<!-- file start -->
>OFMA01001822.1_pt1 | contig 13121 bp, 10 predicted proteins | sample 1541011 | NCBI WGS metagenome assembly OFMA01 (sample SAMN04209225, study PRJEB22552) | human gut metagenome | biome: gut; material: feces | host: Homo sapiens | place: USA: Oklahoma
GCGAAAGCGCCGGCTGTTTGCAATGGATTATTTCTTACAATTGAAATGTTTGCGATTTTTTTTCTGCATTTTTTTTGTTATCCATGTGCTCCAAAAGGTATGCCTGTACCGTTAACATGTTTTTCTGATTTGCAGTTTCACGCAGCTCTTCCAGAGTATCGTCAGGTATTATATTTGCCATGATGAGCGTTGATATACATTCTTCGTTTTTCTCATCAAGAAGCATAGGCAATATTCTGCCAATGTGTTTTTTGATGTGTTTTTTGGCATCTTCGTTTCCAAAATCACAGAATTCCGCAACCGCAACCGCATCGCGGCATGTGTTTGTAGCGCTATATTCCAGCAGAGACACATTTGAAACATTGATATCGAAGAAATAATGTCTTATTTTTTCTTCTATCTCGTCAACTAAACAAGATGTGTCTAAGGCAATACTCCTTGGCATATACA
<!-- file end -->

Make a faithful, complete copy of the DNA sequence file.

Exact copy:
>OFMA01001822.1_pt1 | contig 13121 bp, 10 predicted proteins | sample 1541011 | NCBI WGS metagenome assembly OFMA01 (sample SAMN04209225, study PRJEB22552) | human gut metagenome | biome: gut; material: feces | host: Homo sapiens | place: USA: Oklahoma
GCGAAAGCGCCGGCTGTTTGCAATGGATTATTTCTTACAATTGAAATGTTTGCGATTTTTTTTCTGCATTTTTTTTGTTATCCATGTGCTCCAAAAGGTATGCCTGTACCGTTAACATGTTTTTCTGATTTGCAGTTTCACGCAGCTCTTCCAGAGTATCGTCAGGTATTATATTTGCCATGATGAGCGTTGATATACATTCTTCGTTTTTCTCATCAAGAAGCATAGGCAATATTCTGCCAATGTGTTTTTTGATGTGTTTTTTGGCATCTTCGTTTCCAAAATCACAGAATTCCGCAACCGCAACCGCATCGCGGCATGTGTTTGTAGCGCTATATTCCAGCAGAGACACATTTGAAACATTGATATCGAAGAAATAATGTCTTATTTTTTCTTCTATCTCGTCAACTAAACAAGATGTGTCTAAGGCAATACTCCTTGGCATATACA